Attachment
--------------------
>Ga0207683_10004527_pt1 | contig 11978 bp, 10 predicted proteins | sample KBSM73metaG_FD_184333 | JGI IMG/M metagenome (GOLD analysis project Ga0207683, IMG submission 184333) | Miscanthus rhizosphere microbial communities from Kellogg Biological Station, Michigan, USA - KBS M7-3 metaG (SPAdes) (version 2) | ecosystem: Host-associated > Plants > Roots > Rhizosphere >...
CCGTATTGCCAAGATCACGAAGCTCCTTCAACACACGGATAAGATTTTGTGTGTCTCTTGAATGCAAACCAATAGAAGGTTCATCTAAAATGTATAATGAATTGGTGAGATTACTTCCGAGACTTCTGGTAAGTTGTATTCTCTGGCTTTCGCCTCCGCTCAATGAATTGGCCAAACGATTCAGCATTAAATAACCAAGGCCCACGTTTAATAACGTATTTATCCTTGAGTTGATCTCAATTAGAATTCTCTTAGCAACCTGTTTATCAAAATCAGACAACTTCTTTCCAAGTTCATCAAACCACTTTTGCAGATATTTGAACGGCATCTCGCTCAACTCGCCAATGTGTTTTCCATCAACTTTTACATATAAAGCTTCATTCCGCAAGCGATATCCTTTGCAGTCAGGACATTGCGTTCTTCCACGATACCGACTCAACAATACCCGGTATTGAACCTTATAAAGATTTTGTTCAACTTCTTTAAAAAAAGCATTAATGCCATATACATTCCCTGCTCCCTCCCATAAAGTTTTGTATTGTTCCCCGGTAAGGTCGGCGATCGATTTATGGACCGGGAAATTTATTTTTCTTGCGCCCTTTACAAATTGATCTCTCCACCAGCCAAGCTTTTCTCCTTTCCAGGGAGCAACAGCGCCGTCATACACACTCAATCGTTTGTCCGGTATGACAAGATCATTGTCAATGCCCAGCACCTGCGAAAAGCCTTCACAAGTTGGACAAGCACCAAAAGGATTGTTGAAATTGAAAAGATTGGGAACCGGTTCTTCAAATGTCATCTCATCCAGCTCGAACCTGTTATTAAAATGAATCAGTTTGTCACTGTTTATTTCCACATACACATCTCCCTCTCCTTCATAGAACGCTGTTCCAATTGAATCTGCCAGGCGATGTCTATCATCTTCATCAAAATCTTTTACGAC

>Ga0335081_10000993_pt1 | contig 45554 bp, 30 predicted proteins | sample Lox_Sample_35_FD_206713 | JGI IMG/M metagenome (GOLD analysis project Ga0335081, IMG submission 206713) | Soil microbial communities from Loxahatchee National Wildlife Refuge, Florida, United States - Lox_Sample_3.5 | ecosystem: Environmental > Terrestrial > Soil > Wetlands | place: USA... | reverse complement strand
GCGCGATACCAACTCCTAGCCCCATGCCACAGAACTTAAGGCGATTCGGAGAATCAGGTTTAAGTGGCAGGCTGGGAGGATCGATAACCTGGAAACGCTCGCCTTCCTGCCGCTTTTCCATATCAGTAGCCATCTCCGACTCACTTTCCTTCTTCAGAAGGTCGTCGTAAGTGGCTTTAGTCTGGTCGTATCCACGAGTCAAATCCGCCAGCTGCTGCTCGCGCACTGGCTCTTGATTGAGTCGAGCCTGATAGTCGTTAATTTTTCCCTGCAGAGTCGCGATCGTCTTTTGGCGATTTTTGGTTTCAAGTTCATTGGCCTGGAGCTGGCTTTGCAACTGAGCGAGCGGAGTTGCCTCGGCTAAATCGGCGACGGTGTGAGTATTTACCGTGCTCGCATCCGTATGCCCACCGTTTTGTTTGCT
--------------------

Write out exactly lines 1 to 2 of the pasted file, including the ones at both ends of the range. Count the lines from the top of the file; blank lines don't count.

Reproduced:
>Ga0207683_10004527_pt1 | contig 11978 bp, 10 predicted proteins | sample KBSM73metaG_FD_184333 | JGI IMG/M metagenome (GOLD analysis project Ga0207683, IMG submission 184333) | Miscanthus rhizosphere microbial communities from Kellogg Biological Station, Michigan, USA - KBS M7-3 metaG (SPAdes) (version 2) | ecosystem: Host-associated > Plants > Roots > Rhizosphere >...
CCGTATTGCCAAGATCACGAAGCTCCTTCAACACACGGATAAGATTTTGTGTGTCTCTTGAATGCAAACCAATAGAAGGTTCATCTAAAATGTATAATGAATTGGTGAGATTACTTCCGAGACTTCTGGTAAGTTGTATTCTCTGGCTTTCGCCTCCGCTCAATGAATTGGCCAAACGATTCAGCATTAAATAACCAAGGCCCACGTTTAATAACGTATTTATCCTTGAGTTGATCTCAATTAGAATTCTCTTAGCAACCTGTTTATCAAAATCAGACAACTTCTTTCCAAGTTCATCAAACCACTTTTGCAGATATTTGAACGGCATCTCGCTCAACTCGCCAATGTGTTTTCCATCAACTTTTACATATAAAGCTTCATTCCGCAAGCGATATCCTTTGCAGTCAGGACATTGCGTTCTTCCACGATACCGACTCAACAATACCCGGTATTGAACCTTATAAAGATTTTGTTCAACTTCTTTAAAAAAAGCATTAATGCCATATACATTCCCTGCTCCCTCCCATAAAGTTTTGTATTGTTCCCCGGTAAGGTCGGCGATCGATTTATGGACCGGGAAATTTATTTTTCTTGCGCCCTTTACAAATTGATCTCTCCACCAGCCAAGCTTTTCTCCTTTCCAGGGAGCAACAGCGCCGTCATACACACTCAATCGTTTGTCCGGTATGACAAGATCATTGTCAATGCCCAGCACCTGCGAAAAGCCTTCACAAGTTGGACAAGCACCAAAAGGATTGTTGAAATTGAAAAGATTGGGAACCGGTTCTTCAAATGTCATCTCATCCAGCTCGAACCTGTTATTAAAATGAATCAGTTTGTCACTGTTTATTTCCACATACACATCTCCCTCTCCTTCATAGAACGCTGTTCCAATTGAATCTGCCAGGCGATGTCTATCATCTTCATCAAAATCTTTTACGAC